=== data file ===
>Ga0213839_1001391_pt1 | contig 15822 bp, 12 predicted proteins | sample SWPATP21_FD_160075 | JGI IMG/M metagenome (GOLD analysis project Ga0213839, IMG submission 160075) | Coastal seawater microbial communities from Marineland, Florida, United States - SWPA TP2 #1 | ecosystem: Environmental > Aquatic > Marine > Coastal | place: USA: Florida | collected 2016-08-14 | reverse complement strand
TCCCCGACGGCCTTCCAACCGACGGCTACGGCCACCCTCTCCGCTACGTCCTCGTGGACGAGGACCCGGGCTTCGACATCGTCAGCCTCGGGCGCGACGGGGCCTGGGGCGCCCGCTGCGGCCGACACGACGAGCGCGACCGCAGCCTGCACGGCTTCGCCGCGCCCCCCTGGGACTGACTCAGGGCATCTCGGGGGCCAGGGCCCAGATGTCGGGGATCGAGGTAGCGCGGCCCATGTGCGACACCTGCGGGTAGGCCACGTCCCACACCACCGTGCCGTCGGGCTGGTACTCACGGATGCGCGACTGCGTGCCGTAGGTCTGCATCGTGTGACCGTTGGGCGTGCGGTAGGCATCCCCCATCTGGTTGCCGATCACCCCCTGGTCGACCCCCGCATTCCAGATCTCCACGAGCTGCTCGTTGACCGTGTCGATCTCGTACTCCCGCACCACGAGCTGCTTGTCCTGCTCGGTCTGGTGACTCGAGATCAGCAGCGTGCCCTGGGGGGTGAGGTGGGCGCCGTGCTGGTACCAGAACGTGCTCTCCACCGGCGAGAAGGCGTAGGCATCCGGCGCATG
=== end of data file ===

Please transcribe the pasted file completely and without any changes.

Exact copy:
>Ga0213839_1001391_pt1 | contig 15822 bp, 12 predicted proteins | sample SWPATP21_FD_160075 | JGI IMG/M metagenome (GOLD analysis project Ga0213839, IMG submission 160075) | Coastal seawater microbial communities from Marineland, Florida, United States - SWPA TP2 #1 | ecosystem: Environmental > Aquatic > Marine > Coastal | place: USA: Florida | collected 2016-08-14 | reverse complement strand
TCCCCGACGGCCTTCCAACCGACGGCTACGGCCACCCTCTCCGCTACGTCCTCGTGGACGAGGACCCGGGCTTCGACATCGTCAGCCTCGGGCGCGACGGGGCCTGGGGCGCCCGCTGCGGCCGACACGACGAGCGCGACCGCAGCCTGCACGGCTTCGCCGCGCCCCCCTGGGACTGACTCAGGGCATCTCGGGGGCCAGGGCCCAGATGTCGGGGATCGAGGTAGCGCGGCCCATGTGCGACACCTGCGGGTAGGCCACGTCCCACACCACCGTGCCGTCGGGCTGGTACTCACGGATGCGCGACTGCGTGCCGTAGGTCTGCATCGTGTGACCGTTGGGCGTGCGGTAGGCATCCCCCATCTGGTTGCCGATCACCCCCTGGTCGACCCCCGCATTCCAGATCTCCACGAGCTGCTCGTTGACCGTGTCGATCTCGTACTCCCGCACCACGAGCTGCTTGTCCTGCTCGGTCTGGTGACTCGAGATCAGCAGCGTGCCCTGGGGGGTGAGGTGGGCGCCGTGCTGGTACCAGAACGTGCTCTCCACCGGCGAGAAGGCGTAGGCATCCGGCGCATG